26

Chapter 1

The following illustration shows the elements available in all the Studio MX products for moving and resizing panels, for accessing menus, and for positioning panel tabs.
Gripper Expander and Title Title bar

Options menu Tabs

The title bar contains interface elements to move and resize a panel. To open the context menu for a panel or panel group, right-click (Windows) or control-click (Macintosh) in the title bar. The gripper can be used to move a panel to a different part of the screen by clicking the gripper and dragging the panel. The expander and panel title let you collapse or expand a panel by clicking in this area. In Dreamweaver MX and Fireworks MX, you double-click to maximize the panel and collapse the other panels in the docked area. The Options menu gives you various options related to each panel. To display it, you simply click the icon in the upper right corner of the panel. Tabs can be used to reposition a panel. To move a panel away from a panel group, you click the tab and drag the panel. To resize a panel and surrounding panels, you click and drag the space next to a tab. A panel must contain more than one tab for the tabs to be displayed. Macromedia Flash MX does not use tabbed panels. When you create a new panel group in Macromedia Flash MX or Dreamweaver MX, the group is named automatically from the tab name. The panel name updates when you add or remove tabs. You can rename a panel group using the Options menu. If the group contains only one panel, then the panel name cannot be edited. For more information about panels, see each product’s help system.

Introducing the Macromedia Studio MX Tools

27

28

Chapter 1

Part II Web Development
The chapters in Part II provide an overview of web technologies and present a development workflow using the Macromedia Studio MX tools. The following chapters are in this part:

Part II

• Chapter 2, “Understanding Web Technologies and
Applications”

• Chapter 3, “Web Development Workflow”

CHAPTER 2 Understanding Web Technologies and Applications

This chapter discusses the basic concepts and terminology of the Internet and web applications and presents a scenario-based workflow for a data-driven application. It concludes with a look at the exciting new trends in developing accessible, rich client experiences for users.

Understanding the Internet and related technologies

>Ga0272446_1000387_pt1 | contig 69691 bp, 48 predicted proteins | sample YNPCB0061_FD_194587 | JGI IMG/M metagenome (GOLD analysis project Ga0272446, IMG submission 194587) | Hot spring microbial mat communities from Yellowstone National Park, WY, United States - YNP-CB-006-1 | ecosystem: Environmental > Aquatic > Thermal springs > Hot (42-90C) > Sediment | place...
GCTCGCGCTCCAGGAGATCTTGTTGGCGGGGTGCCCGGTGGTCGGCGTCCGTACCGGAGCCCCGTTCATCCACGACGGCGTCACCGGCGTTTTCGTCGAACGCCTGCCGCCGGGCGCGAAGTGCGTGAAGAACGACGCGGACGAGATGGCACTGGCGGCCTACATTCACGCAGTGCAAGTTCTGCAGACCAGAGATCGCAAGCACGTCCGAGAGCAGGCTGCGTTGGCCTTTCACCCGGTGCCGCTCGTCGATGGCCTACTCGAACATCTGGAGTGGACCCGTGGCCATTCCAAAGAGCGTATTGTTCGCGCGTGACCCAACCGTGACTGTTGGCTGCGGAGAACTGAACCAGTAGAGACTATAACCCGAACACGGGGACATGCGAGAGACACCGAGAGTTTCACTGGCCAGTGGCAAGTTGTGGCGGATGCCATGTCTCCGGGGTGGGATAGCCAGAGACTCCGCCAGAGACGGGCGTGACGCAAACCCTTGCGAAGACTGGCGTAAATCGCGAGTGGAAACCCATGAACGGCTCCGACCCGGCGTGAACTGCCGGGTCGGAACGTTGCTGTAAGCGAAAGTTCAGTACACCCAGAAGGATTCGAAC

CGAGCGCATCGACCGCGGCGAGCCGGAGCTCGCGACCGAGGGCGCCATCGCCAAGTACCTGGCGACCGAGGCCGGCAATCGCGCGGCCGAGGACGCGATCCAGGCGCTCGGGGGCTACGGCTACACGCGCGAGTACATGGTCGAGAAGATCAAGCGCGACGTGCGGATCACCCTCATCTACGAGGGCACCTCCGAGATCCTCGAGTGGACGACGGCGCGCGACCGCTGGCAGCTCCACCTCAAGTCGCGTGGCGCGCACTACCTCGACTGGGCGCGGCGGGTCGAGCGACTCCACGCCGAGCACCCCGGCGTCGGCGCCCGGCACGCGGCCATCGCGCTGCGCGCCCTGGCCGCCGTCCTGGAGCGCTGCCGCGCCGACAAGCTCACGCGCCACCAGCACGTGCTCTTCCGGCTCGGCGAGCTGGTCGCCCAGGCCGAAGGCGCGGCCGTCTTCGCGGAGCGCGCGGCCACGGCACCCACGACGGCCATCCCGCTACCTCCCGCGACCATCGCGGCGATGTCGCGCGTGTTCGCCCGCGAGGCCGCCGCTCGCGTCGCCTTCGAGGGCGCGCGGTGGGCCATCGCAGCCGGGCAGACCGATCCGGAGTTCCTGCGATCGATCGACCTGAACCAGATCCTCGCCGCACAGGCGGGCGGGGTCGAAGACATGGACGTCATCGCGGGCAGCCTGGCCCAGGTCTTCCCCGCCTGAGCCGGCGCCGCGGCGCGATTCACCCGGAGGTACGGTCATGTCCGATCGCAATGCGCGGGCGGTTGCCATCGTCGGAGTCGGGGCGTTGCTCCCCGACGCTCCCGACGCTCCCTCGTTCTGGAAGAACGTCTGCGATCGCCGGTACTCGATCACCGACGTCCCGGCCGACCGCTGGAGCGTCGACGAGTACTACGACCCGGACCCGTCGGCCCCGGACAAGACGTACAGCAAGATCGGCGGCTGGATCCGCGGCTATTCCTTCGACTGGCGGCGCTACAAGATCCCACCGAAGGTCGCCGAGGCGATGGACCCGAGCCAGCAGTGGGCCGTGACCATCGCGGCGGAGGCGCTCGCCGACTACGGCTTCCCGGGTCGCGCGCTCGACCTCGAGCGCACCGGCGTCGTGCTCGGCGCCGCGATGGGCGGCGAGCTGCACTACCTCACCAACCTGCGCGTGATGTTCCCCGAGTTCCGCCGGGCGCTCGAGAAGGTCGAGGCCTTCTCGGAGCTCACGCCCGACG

One way to think of the Internet is to picture it as a wide-area network that spans multiple geographic locations. Each location in this enormous network is made up of a group of computers that are relatively close in proximity to one another and are connected by hardware and cabling. Users communicate from one location to another using a communication protocol known as IP (Internet Protocol). This protocol, running on each computer connected to the Internet, ensures that communication breakdowns do not occur and that the networked computers can communicate and exchange data properly with one another. Every computer connected to the Internet has a unique IP address. If duplicate IP addresses existed, information using a given address could end up in the wrong place. It would be like using the same street address for two residences. As a sender of information, you would never know if the intended receiver did receive your information. Internet applications Software applications that run on the Internet are known as Internet applications. The following table lists some of the most popular Internet applications:
Application WWW Description World Wide Web. The web is a hypertext information system. It lets you read and navigate to text and visual information in a nonlinear way that is based on what you want to read next. This freely available information is linked together in various ways on the Internet and is available for you to browse whenever you want. A website is a location on the World Wide Web. When you view a page, your browser connects to the website where the page is located to get the information. Electronic mail. E-mail programs, such as Microsoft Outlook, let you send and receive mail electronically over the Internet. File Transfer Protocol. This protocol lets you transfer information between hosts using an FTP site. Telnet lets you log on to a computer from a remote location. Network File System. NFS lets you share files between hosts.

E-mail FTP Telnet NFS

31